Grizzly Bear w/ Foreign Born

Saturday, 03 March 2007

There are shows that elbow you so hard in the face that you think you’re either 1) going to die because your nose may have pierced through your skull, 2) dancing so hard your shoes are melting off, 3) simply moshing at your finest. And then there are those shows that leave you stunned, silenced and sometimes even displaced. Well into the next week, in my case.

It was like everyone in the world was at the Troubadour to see Grizzly Bear last Wednesday. And I’m not just saying that because the show was sold out and Devendra Banhart was there joined by half of the UCLA student body. Being a Westwood resident myself, carpooling is one of the more reasonable things to do in the 30 minutes it takes to get to the venue (that’s 4.8 miles + 20 minutes to park, mind you). By the time we picked everybody up, turned on Santa Monica and sang along to the first half of The Kinks’ The Village Green, we had long missed opening band the Papercuts. We made it in just in time to score a drink and catch Foreign Born, who pounded out song after song full of guitar buildups and had a front man who seemed inspired by none other than an Odelay-era Beck.

As for Grizzly Bear, they could just as well have been playing in a far-off field. Throughout the set it seemed the Troubadour crowd held witness to an event unaware that it was taking place. The quartet started out with the twinkling strings and synthesizers of “Easier,” also the opening song from Yellow House, the 2006 release that warmed fans’ and critics’ hearts alike. The outlines of band leaders Ed Droste and Daniel Rossen were clouded by the fog and chirping echoes of voices interrupted by fluttering banjo scales. The famous neon Troubadour sign, a signpost for L.A. indie band photo-ops, was even covered by what could have been mist or clever lighting. Grizzly Bear became a group of figures moving wistfully in a dense cloud, leaving the impression that the sound was coming from the air of an idyllic past.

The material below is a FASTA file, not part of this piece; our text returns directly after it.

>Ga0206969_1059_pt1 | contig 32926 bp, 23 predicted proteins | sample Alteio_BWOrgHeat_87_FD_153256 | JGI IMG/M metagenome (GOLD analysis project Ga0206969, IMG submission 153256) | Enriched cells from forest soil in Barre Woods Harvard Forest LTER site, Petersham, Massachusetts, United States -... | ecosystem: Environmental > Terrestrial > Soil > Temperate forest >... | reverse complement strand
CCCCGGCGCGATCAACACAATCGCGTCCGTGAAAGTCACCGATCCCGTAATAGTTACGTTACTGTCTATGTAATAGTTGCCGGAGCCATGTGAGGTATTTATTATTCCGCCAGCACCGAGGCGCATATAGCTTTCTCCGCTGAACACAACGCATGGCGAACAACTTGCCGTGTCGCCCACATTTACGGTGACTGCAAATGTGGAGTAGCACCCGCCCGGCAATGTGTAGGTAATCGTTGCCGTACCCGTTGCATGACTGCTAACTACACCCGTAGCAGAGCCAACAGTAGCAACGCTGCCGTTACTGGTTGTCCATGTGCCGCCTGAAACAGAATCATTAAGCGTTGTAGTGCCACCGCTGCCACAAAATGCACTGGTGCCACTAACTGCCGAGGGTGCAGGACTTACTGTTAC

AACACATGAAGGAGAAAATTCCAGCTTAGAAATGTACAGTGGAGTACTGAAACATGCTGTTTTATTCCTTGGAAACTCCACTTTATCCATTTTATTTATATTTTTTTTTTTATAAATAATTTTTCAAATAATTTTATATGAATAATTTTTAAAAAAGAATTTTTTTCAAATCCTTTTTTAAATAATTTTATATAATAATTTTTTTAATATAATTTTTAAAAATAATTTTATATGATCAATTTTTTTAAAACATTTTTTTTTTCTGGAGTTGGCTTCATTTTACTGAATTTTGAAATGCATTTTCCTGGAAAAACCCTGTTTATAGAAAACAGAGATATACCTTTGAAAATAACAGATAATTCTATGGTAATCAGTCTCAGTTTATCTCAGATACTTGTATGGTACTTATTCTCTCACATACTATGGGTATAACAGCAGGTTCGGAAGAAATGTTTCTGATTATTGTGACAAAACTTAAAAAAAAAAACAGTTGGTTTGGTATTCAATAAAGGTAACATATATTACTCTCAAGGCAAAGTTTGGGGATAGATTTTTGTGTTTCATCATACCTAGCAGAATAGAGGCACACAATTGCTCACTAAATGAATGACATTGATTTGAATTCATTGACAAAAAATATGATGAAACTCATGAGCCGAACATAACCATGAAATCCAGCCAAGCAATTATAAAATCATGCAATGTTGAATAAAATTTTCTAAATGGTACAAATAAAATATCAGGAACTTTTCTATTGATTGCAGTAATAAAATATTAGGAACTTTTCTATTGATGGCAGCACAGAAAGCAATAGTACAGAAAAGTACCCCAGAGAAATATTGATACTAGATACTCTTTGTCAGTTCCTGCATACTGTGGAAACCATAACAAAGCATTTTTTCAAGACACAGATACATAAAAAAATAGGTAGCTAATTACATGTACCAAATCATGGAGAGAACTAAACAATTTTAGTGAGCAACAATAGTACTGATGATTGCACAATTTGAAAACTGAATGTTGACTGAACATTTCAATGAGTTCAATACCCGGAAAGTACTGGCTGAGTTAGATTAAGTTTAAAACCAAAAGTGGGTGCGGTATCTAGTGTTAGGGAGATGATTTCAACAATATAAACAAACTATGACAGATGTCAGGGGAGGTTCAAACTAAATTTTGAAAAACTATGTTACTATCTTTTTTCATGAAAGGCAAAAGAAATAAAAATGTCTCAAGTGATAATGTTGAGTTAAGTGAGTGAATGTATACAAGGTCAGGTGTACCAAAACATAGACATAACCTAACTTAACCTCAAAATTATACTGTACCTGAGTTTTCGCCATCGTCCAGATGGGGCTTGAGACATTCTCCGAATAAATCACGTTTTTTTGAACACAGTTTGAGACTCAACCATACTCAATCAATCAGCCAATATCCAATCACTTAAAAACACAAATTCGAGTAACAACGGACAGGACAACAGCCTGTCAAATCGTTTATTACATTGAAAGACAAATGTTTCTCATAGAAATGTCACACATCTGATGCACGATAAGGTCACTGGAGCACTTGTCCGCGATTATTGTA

Notorious for their noisy sets, it was a surprise to hear a relatively mellow set compared to last year’s Spaceland gig that broke down the walls. This set in comparison lingered on the walls like an acoustic spectre, projecting streams of indiscernible vocal harmonies. The band played a penetrating rendition of the single “Knife,” alternating between so much distortion and quiet strumming of guitar delay courtesy of Rossen.

But perhaps the most special treat of the night was a moody blue cover of The Crystals’ “He Hit Me (And It Felt Like A Kiss)” led by Droste, showcasing a beautiful Grizzly Bear-ization of girl-group vocal harmonies. It carried the momentum of a Jefferson Airplane song and a reverb that could have taken a life of its own and floated out of the room.

The show ended with “On a Neck, On a Spit,” stretching out the song to its fullest capacity, playing its churning intro with more humble beginnings and crashing through its barriers at the end.

Whether they were playing in a field, a yellow house or a concert venue didn’t seem to matter much by the end of it all. One thing everybody could have agreed upon was there were certainly ghosts haunting the Troubadour that night.

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